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Paul Keating savages AUKUS nuclear submarine deal as Labor's worst since conscription

Paul Keating savages AUKUS nuclear submarine deal as Labor's worst since conscription
Former prime minister Paul Keating has taken aim at Australia's AUKUS nuclear-powered submarine deal with the United States and the United Kingdom, calling it the "worst international decision" by a Labor government since conscription in World War I. 
The former Labor leader also offered a scathing assessment of the government's most senior politicians, including Prime Minister Anthony Albanese, Defence Minister Richard Marles, and Foreign Affairs Minister Penny Wong, dubbing Mr Marles and Senator Wong "seriously unwise ministers".
"This week, Anthony Albanese screwed into place the last shackle in the long chain the United States has laid out to contain China," Mr Keating said in a written statement issued before he addressed the National Press Club on Wednesday.
"No mealy-mouthed talk of 'stabilisation' in our China relationship or resort to softer or polite language will disguise from the Chinese the extent and intent of our commitment to United States's strategic hegemony in East Asia with all its deadly portents.
"History will be the judge of this project in the end. But I want my name clearly recorded among those who say it is a mistake. Who believes that, despite its enormous cost, it does not offer a solution to the challenge of great power competition in the region or to the security of the Australian people and its continent."
Mr Keating has been critical of the AUKUS defence pact since it was first struck between the three nations 18 months ago.
Mr Albanese met with US President Joe Biden and UK Prime Minister Rishi Sunak in California earlier this week, where they finalised a deal for Australia to buy and build nuclear-powered submarines, costing up to $368 billion over three decades.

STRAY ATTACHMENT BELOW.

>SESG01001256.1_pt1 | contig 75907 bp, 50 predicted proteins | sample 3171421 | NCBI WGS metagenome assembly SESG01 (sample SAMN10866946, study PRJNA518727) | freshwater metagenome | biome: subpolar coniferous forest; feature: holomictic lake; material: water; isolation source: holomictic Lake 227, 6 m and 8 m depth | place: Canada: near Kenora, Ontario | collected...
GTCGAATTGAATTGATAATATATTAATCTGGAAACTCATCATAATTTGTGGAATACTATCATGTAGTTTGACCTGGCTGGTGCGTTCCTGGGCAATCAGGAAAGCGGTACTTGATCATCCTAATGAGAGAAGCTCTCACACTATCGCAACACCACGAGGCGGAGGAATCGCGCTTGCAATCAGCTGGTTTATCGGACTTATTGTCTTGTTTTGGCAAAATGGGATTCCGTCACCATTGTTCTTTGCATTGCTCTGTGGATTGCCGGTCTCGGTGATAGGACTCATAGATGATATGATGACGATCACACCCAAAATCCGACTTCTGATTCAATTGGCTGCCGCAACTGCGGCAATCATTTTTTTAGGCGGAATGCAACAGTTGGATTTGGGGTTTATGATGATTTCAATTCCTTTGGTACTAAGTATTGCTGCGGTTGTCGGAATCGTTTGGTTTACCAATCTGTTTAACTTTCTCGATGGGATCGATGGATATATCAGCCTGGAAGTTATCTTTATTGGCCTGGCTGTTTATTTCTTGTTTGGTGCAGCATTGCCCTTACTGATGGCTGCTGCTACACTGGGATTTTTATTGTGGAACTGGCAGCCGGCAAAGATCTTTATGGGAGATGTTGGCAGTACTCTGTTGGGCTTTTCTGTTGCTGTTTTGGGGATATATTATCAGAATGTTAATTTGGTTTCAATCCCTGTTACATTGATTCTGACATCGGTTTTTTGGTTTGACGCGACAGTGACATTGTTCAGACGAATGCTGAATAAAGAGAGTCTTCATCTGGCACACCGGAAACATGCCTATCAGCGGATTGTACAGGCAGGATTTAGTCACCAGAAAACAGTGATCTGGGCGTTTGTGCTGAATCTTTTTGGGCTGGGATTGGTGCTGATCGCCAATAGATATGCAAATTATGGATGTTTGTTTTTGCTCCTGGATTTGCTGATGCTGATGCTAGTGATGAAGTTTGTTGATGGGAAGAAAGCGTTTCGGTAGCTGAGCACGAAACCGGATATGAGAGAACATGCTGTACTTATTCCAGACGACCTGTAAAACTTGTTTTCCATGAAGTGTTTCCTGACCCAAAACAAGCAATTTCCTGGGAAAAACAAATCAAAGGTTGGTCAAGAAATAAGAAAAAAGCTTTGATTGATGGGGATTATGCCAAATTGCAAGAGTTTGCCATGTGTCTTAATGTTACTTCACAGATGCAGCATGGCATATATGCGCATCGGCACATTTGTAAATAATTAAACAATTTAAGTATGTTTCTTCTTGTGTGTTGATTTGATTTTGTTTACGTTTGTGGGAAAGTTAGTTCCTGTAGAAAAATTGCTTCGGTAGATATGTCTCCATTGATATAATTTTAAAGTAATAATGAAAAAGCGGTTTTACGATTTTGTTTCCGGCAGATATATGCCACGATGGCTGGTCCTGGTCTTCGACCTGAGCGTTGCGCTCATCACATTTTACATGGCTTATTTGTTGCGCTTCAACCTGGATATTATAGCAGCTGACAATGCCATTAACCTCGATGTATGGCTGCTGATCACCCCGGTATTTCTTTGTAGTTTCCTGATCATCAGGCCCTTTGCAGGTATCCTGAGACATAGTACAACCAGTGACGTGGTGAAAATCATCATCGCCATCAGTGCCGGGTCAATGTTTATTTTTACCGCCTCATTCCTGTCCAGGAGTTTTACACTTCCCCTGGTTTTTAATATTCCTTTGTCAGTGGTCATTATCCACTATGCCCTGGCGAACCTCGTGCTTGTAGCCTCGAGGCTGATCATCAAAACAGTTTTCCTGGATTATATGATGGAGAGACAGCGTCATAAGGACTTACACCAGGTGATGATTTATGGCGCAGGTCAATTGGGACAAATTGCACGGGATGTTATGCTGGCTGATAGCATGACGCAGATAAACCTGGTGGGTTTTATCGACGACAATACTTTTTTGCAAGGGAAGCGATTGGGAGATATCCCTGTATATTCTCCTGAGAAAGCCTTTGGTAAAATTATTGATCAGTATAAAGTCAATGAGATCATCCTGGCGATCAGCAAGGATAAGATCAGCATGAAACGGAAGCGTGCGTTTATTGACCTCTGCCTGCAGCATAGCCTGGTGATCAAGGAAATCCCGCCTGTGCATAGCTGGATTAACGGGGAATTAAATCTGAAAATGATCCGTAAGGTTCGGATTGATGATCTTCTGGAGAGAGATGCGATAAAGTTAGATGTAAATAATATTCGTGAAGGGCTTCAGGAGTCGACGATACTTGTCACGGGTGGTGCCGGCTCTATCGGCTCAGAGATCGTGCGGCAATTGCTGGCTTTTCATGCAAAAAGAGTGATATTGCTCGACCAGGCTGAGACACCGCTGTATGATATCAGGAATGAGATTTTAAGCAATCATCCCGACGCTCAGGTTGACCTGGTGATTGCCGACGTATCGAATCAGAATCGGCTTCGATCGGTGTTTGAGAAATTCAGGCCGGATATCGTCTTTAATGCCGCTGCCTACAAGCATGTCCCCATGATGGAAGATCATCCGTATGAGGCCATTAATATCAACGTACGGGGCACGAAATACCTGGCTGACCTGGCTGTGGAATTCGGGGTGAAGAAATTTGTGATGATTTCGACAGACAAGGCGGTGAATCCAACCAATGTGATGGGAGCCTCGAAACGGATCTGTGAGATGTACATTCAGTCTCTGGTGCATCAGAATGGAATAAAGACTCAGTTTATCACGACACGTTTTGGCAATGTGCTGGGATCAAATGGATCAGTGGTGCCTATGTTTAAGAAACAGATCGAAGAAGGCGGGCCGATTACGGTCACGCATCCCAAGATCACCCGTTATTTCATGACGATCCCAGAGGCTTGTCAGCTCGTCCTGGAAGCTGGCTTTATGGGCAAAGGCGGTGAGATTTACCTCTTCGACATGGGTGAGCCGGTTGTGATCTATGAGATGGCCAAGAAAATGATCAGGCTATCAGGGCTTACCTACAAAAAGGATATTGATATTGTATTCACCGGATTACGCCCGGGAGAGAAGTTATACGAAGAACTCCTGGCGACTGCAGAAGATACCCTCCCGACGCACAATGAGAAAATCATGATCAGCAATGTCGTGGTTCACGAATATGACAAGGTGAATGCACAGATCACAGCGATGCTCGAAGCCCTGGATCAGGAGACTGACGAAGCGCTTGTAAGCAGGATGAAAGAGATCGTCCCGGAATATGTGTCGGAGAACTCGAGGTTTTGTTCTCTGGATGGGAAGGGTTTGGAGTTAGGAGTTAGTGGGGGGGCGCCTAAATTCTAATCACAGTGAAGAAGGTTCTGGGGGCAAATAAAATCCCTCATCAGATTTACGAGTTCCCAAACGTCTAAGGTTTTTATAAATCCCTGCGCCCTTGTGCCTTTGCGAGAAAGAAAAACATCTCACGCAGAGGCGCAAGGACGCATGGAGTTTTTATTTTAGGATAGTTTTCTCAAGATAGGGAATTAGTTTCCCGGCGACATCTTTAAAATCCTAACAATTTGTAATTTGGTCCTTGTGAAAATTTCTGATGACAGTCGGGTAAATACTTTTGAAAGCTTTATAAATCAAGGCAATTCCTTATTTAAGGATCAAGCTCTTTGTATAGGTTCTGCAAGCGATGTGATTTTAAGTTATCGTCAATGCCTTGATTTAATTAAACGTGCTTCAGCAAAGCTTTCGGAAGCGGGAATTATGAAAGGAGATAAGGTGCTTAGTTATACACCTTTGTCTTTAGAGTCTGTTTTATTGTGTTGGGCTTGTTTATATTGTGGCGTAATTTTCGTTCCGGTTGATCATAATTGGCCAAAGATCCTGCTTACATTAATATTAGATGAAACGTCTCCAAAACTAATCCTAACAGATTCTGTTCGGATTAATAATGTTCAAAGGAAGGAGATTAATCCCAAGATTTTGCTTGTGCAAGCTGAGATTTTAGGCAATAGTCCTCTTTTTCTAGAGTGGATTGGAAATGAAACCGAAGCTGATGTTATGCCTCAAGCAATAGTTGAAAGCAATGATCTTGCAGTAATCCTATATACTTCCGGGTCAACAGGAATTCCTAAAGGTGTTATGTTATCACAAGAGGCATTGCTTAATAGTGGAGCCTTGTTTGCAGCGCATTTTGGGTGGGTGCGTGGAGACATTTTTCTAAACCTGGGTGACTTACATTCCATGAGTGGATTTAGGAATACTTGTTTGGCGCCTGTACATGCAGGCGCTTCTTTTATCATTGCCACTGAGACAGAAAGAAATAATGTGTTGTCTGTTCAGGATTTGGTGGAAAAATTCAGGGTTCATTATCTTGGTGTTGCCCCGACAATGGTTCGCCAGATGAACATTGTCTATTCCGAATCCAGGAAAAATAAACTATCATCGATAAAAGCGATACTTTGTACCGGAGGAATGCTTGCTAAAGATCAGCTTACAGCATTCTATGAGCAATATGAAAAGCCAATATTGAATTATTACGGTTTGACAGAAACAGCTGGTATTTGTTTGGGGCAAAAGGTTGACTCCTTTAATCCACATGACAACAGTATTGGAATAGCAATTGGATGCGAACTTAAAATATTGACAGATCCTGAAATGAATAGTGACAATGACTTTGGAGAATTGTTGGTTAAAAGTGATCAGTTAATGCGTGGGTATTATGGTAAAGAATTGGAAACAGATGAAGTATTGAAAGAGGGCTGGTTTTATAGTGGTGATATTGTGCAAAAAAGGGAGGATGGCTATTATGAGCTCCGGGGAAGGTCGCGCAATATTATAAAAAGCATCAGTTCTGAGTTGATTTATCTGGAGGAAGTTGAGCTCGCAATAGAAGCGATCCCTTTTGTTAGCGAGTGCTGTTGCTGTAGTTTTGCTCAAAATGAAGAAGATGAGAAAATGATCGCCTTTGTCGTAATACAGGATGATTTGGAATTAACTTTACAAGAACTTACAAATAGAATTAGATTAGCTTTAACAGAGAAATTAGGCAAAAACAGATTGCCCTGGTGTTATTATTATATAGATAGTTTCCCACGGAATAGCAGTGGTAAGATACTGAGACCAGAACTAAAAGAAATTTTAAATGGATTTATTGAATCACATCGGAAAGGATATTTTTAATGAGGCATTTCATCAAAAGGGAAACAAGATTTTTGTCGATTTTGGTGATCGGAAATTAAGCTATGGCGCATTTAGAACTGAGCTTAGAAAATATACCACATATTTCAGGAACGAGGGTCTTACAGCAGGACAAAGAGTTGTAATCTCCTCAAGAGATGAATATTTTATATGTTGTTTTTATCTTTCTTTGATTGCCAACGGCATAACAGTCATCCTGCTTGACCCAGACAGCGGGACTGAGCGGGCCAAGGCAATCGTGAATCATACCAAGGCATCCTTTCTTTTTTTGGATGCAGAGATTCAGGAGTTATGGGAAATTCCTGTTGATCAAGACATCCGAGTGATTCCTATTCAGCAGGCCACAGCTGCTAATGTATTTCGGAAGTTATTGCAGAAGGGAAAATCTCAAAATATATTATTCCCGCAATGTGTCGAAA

Australia will eventually build British-designed nuclear-powered submarines with American combat systems.
Before that happens, Australia will buy at least three US nuclear-powered submarines early next decade — boats that might be second-hand and need US Congressional approval. 
The Coalition has endorsed the deal.
"For $360 billion, we're going to get eight submarines. It must be the worst deal in all history," Mr Keating said.
The nuclear-powered submarines will replace Australia's ageing diesel-powered Collins Class submarines, which Mr Keating took credit at the National Press Club for acquiring with then-Labor defence minister Kim Beazley. 
Mr Beazley, in an interview with the ABC's Afternoon Briefing, said he disagreed with Mr Keating's assessment that the AUKUS deal was the worst international decision by a Labor government since World War I.
"I don't agree with that - no. And I think it's a good decision that's been arrived at with detailed consideration," he said.
"I actually think we need these submarines. It's a question of their speed and the areas that they have to cover."
Australian, American and British officials have cited the growth of China's military as a key reason for Australia needing nuclear-powered submarines.
Mr Keating dismissed China's growing military as posing a threat to Australia.
"Let me say this: China has not threatened us," he said.
Mr Keating, who said he spoke for both Labor politicians and grassroots members who felt they could not speak out, said nothing short of a Chinese naval fleet heading for Australia should be considered a threat. 
"We wouldn't need submarines to sink an armada, an armada of Chinese boats and troop ships," he told the press club.
"We'd just do it with planes and missiles."
Opposition Leader Peter Dutton described Mr Keating's comments as "unhinged".
Mr Marles, speaking before Mr Keating, insisted Australia had no choice but to adopt nuclear-powered submarines.
"Our national interest demands that we do this," he said.


Copyright 2007